The word innovation is omnipresent in health and health care, describing new uses of technology and data, entrepreneurial ventures, and public sector efforts. Given the many challenges in the US health sector—including decreasing life expectancy, increasing costs, declining rates of health coverage, and potentially widening health disparities—new approaches are undoubtedly needed. But innovation is often tantamount to small-scale pilot projects or to digital tools mismatched with clinical realities, as seen with the electronic health record and clinician burnout.
How do we get from flashes of health innovation to a steadier flame?
Perhaps we should frame it less as innovation and more as imagination. The late theoretical physicist Richard Feynman, PhD, described imagination and the scientific process thus: “The great difficulty is in trying to imagine something that you have never seen, that is consistent in every detail with what has already been seen, and that is different from what has been thought of; furthermore, it must be definite and not a vague proposition.”
Pursuing novel solutions to the most difficult problems in health—across the domains of care delivery, public health, and government—requires a similar type of imagination.
Reimagining how health care is delivered begins with a metamorphosis for primary care. Although primary care is literally the “first point of care” for many patients, it is grappling with competition from convenient care models such as urgent care centers for acute conditions and from new corporate entities (typified by the merger between CVS and Aetna) for chronic conditions. CVS provides thousands of access points that patients may already frequent, while the insurer Aetna changes the incentives such that keeping patients healthy may be a more lucrative proposition. In both cases—for acute and chronic conditions—telehealth could provide a “virtual front door.” Amid these shifting sands, primary care may need to cede some first-contact services for healthier patients while renewing a commitment to the longitudinal relationships at the heart of comprehensive care for more complex patients.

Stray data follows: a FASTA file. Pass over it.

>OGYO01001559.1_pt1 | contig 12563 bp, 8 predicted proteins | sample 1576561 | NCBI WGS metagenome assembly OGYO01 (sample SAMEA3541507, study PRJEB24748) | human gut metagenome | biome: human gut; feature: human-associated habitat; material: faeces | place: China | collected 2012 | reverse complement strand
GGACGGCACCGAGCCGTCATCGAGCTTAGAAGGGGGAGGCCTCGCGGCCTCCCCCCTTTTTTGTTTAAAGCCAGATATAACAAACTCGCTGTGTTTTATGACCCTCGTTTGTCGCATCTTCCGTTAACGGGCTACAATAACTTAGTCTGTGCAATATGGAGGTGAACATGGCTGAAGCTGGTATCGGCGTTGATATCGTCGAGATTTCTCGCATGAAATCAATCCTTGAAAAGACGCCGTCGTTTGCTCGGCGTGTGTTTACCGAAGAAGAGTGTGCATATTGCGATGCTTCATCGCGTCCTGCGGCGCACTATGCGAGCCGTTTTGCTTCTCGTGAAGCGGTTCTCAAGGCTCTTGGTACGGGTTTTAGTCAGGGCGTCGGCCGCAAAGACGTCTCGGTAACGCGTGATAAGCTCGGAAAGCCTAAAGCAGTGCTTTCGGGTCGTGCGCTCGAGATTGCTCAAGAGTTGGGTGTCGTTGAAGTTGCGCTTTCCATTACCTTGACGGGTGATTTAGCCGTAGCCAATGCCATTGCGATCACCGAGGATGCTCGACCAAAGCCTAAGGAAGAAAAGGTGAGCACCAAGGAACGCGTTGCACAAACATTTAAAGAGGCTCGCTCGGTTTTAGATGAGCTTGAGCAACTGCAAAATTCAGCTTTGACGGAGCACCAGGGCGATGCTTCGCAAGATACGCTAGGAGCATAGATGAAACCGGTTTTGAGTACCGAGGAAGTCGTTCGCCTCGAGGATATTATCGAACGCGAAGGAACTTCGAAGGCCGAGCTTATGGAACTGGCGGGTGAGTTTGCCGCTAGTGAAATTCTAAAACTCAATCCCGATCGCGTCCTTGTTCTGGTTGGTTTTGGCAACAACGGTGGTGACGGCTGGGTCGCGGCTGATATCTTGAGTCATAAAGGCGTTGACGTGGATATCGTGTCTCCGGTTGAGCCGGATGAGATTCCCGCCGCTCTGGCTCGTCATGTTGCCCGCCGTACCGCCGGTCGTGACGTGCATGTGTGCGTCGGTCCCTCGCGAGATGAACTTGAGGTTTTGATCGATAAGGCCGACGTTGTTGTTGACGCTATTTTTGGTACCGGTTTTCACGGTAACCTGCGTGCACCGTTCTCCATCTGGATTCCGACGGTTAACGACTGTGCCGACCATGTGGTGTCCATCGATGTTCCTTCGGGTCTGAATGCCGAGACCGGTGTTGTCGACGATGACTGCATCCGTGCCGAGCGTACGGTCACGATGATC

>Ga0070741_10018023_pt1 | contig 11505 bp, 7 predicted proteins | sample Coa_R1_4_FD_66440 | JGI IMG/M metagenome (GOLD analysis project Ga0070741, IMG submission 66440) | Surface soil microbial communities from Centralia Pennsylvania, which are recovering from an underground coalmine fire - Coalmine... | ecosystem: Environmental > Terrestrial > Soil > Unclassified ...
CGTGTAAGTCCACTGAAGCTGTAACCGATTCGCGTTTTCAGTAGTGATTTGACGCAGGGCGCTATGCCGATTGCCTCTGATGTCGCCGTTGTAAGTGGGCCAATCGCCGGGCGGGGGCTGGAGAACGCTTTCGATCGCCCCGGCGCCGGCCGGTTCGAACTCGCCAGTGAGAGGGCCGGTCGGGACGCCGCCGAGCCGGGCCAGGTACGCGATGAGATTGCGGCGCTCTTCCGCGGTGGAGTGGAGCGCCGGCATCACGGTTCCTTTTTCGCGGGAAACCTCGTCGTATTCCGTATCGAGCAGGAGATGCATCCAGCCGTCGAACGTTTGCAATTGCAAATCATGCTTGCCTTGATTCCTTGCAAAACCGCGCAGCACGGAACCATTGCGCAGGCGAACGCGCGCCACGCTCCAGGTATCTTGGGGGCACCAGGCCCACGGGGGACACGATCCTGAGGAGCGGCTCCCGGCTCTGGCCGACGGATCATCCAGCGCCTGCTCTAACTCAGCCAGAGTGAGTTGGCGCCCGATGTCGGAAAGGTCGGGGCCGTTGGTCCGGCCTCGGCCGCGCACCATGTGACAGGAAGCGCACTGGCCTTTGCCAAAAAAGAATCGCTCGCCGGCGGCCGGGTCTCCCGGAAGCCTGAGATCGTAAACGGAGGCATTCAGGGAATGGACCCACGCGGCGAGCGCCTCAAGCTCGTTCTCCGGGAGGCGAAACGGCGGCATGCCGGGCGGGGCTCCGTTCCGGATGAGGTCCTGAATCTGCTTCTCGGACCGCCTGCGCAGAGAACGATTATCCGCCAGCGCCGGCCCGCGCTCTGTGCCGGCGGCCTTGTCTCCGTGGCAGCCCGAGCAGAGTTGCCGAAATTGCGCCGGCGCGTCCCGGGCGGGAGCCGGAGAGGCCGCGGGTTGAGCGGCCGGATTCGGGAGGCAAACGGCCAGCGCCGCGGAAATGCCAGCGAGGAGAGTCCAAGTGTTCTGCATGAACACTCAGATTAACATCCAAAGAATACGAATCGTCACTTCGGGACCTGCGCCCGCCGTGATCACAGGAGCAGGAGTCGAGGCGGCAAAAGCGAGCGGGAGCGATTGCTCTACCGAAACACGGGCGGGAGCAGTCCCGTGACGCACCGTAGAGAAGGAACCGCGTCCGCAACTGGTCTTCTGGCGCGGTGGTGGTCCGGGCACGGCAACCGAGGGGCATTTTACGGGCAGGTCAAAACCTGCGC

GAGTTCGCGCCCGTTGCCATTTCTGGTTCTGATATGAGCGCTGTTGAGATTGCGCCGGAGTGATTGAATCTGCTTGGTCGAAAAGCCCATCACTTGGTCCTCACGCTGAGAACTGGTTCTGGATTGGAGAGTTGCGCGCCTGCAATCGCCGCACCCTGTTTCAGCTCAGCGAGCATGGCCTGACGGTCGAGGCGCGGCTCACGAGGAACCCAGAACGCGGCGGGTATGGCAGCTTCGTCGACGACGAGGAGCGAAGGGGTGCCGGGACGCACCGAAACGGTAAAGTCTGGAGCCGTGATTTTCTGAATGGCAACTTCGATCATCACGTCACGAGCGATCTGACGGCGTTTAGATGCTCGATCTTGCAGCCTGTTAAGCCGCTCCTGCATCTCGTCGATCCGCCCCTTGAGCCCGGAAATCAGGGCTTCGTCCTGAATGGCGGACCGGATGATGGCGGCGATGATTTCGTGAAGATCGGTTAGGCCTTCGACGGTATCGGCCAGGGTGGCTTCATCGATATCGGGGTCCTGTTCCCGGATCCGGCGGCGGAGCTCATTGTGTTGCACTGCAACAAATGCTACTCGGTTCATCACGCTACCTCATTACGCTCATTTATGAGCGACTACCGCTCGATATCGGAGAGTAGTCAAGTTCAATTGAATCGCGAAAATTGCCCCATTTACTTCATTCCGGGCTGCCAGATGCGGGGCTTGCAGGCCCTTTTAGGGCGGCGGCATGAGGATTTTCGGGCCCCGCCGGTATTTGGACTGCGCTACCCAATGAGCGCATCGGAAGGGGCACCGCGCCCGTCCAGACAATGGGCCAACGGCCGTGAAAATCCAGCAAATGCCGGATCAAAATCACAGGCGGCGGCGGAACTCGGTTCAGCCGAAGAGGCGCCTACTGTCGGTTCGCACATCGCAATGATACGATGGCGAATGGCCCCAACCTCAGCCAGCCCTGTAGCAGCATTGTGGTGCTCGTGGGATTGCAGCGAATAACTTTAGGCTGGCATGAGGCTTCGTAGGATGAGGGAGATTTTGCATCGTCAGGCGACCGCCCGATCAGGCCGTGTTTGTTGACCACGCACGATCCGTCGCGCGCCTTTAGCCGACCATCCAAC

Another health innovation we need is to ensure that this market ferment translates into benefits for low-income people as well as the more affluent. More than 100 million US residents are Medicaid beneficiaries or are uninsured; too often they are both most in need of solutions to their health problems and most likely to be excluded from those solutions. New programs and digital tools do not focus enough on engaging patients—particularly those who are hard to reach. For many such patients, figuring out where they will sleep at night takes precedence over attending a medical appointment during the day, and if they have a phone, it may be out of service near the end of each month. In addition to directly addressing material needs, simple innovations can have an outsize effect for low-income patients—particularly innovations that give back patients some precious time, such as averting multiple in-person visits for patients with diabetes through use of text messaging to titrate insulin doses.